Who Is Maggie Rogers? Singer-Songwriter Made For The Internet Generation Takes SNL Stage

US singer Maggie Rogers performs during the 51st Montreux Jazz Festival on July 1, 2017, in Montreux. Rogers performed on "Saturday Night Live" on Saturday. FABRICE COFFRINI/AFP/Getty Images

Maggie Rogers took the Saturday Night Live (SNL) stage on Saturday to perform two songs, "Light On" and "Fallingwater." The 24-year-old singer-songwriter has been gaining ground as a notable artist since 2017 when she released her song "Alaska."

Along with her SNL performance, she was jokingly proposed to on the comedy show's teaser by Pete Davidson, who joked he was 0-3 with proposals. The joke pointed at his recent broken engagement with Ariana Grande and his former girlfriend, Cazzie Davidson, who allegedly denied a handful of proposals from the comedian, according to Cosmopolitan.

Before her rise to fame, Rogers was an intern at Elle magazine. She cut her internship short by a month as she finished her degree at New York University, before uploading her first release to Reddit. Shortly after she found viral success, and a partnership with Pharrell, Rogers signed with Capitol Records, according to Elle.

Rogers is a product of the internet generation. Similar to artists like Justin Bieber and Post Malone, she gained nearly overnight fame by sharing her work on an online platform. Her sound strays from the mainstream radio, which seems to be overflowing with trap beats and overproduced vocals. Rogers allows the generation, fascinated with oversharing and watching the lives of others, a breath of air and mindfulness, while staying current and accessible.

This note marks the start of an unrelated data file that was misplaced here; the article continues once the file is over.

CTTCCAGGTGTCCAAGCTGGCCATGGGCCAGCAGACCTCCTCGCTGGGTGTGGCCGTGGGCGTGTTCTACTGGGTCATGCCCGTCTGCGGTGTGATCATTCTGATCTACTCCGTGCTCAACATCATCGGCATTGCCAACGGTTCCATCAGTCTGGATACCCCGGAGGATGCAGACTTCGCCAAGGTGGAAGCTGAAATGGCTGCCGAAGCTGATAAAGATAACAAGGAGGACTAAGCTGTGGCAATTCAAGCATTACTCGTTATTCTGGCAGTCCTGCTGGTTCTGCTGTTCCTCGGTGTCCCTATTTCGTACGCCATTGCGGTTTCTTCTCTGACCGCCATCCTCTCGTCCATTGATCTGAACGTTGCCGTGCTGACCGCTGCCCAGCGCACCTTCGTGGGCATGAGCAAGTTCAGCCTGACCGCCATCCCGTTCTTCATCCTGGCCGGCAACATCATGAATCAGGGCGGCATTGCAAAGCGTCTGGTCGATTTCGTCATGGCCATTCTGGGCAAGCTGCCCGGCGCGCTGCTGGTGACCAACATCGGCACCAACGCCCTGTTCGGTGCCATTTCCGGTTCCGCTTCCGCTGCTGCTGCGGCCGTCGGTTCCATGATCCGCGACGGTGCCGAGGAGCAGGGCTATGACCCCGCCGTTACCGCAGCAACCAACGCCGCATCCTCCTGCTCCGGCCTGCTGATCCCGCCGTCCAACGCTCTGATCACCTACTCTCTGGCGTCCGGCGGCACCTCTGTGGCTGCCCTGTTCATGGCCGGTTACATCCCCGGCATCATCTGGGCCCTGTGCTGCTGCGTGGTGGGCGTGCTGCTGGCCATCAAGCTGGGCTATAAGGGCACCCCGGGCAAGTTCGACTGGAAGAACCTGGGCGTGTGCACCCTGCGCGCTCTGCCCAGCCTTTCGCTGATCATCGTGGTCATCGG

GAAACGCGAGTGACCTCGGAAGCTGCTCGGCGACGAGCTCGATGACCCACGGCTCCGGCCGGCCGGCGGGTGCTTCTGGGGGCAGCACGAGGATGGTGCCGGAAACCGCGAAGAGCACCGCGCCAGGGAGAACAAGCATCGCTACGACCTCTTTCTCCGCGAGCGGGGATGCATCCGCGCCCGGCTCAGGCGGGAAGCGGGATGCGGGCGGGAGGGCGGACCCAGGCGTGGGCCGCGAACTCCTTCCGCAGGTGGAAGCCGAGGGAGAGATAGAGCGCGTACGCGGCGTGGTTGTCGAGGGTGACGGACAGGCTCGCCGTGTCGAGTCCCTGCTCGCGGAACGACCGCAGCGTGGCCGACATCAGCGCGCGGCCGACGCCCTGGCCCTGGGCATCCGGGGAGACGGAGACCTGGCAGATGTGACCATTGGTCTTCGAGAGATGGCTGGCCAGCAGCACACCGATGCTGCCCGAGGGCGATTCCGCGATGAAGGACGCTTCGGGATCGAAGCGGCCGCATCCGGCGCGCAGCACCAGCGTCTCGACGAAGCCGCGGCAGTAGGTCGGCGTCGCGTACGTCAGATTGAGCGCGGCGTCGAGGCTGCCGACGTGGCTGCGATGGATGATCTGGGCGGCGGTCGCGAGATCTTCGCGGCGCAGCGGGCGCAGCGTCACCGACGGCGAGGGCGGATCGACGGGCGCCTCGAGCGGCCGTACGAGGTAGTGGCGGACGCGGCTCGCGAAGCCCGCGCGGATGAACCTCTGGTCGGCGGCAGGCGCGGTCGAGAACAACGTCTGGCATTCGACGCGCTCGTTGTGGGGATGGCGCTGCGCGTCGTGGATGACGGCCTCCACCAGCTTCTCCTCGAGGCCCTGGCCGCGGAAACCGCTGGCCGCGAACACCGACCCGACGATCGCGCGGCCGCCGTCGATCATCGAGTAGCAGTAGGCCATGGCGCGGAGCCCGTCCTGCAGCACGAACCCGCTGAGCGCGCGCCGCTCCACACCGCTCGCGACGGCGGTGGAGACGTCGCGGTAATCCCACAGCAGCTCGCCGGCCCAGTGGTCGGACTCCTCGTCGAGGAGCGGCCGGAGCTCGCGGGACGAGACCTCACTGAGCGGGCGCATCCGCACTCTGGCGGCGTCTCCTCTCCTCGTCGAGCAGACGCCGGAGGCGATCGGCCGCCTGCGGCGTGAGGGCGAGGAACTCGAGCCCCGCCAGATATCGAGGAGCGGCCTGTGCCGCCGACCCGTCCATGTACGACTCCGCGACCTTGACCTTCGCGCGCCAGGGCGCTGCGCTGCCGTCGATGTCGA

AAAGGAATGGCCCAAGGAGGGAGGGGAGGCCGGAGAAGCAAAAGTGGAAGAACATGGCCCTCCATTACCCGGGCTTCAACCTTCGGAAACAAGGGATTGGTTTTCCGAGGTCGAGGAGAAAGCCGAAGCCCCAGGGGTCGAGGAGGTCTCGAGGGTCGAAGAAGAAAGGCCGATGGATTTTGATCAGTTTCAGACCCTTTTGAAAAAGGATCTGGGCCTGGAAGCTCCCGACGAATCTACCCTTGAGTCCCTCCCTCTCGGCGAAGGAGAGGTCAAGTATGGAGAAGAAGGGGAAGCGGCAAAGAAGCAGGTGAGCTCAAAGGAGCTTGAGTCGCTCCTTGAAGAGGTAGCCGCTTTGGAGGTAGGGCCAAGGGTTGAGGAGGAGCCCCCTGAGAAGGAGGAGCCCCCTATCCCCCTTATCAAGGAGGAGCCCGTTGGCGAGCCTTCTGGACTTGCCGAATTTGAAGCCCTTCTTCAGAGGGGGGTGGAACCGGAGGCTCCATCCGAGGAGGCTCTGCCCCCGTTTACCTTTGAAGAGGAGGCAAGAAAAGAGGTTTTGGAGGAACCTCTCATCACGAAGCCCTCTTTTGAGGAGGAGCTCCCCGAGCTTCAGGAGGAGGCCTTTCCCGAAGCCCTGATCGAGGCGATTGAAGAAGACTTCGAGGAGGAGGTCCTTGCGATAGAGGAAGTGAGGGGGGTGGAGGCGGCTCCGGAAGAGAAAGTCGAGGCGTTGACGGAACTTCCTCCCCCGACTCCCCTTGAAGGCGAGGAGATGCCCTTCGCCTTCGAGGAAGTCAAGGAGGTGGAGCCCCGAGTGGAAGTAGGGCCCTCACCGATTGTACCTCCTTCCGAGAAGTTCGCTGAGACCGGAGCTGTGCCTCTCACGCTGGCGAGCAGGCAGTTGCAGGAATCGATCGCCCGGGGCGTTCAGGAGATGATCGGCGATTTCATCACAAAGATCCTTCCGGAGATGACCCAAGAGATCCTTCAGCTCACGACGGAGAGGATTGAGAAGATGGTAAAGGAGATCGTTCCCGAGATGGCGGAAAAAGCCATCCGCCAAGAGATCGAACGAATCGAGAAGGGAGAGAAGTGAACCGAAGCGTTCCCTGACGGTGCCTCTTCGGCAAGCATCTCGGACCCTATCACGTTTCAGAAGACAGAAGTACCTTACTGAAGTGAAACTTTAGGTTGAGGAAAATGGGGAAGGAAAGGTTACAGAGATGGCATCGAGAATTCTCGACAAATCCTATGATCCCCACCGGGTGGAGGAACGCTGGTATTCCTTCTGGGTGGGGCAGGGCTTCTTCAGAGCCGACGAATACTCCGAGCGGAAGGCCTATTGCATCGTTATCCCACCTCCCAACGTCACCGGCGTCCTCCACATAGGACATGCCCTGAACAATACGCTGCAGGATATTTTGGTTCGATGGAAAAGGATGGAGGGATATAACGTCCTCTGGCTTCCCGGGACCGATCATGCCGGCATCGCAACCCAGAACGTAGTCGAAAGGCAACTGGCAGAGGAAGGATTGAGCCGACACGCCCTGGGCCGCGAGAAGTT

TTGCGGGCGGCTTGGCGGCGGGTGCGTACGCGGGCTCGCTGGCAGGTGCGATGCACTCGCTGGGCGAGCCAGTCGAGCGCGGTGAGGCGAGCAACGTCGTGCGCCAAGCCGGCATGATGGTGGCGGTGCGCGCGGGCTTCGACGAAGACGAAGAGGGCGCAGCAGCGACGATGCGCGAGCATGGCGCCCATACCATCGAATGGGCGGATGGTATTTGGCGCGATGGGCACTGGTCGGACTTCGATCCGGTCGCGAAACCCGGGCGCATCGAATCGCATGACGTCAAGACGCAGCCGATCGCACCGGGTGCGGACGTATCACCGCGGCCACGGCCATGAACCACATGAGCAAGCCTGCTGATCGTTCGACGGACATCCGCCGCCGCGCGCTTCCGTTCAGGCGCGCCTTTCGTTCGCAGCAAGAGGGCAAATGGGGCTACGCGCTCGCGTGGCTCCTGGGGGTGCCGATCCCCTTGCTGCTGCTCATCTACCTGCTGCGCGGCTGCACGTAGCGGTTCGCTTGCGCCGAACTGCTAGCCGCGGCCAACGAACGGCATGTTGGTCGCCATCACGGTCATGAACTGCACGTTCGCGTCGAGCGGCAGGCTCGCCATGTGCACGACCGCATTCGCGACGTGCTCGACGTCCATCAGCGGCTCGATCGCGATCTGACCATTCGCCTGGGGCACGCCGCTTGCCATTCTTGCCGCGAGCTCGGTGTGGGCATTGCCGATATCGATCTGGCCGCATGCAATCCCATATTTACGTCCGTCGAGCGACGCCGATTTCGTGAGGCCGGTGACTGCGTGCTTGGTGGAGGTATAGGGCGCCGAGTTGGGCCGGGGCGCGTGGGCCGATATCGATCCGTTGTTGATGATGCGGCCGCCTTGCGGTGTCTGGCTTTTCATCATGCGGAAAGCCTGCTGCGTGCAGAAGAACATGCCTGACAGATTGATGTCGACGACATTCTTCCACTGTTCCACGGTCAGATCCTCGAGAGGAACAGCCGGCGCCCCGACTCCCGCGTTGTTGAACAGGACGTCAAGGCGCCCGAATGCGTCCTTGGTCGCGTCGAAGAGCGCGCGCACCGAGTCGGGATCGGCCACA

The artist finds music to be a current and ever changing medium for cultural expression. "What I love about music is that it really does tend to reflect the cultural consciousness and the cultural tide, and I think that music is also an incredible way of uniting people, it's so contagious," she told Office. "If I think about, say, Michael Jackson's Thriller, when that comes on at a wedding there's always this instinctual need to move. People need to move. Music unites people. It brings release and it also gives people something to turn to."

She also noted the difference between bubblegum sounds and something more authentic. Rogers thinks the current industry is lacking in diversity.

"I think the direction of music now, there's a really big void between artists who are doing real work, which I think there are a lot of, and then the sort of more bubble-gum, industry creations that are leading the pack on pop radio," Rogers said. "I think that both are really important, but the gap needs to be smaller. The Spice Girls and Britney Spears are so important, but there is such a big discrepancy right now."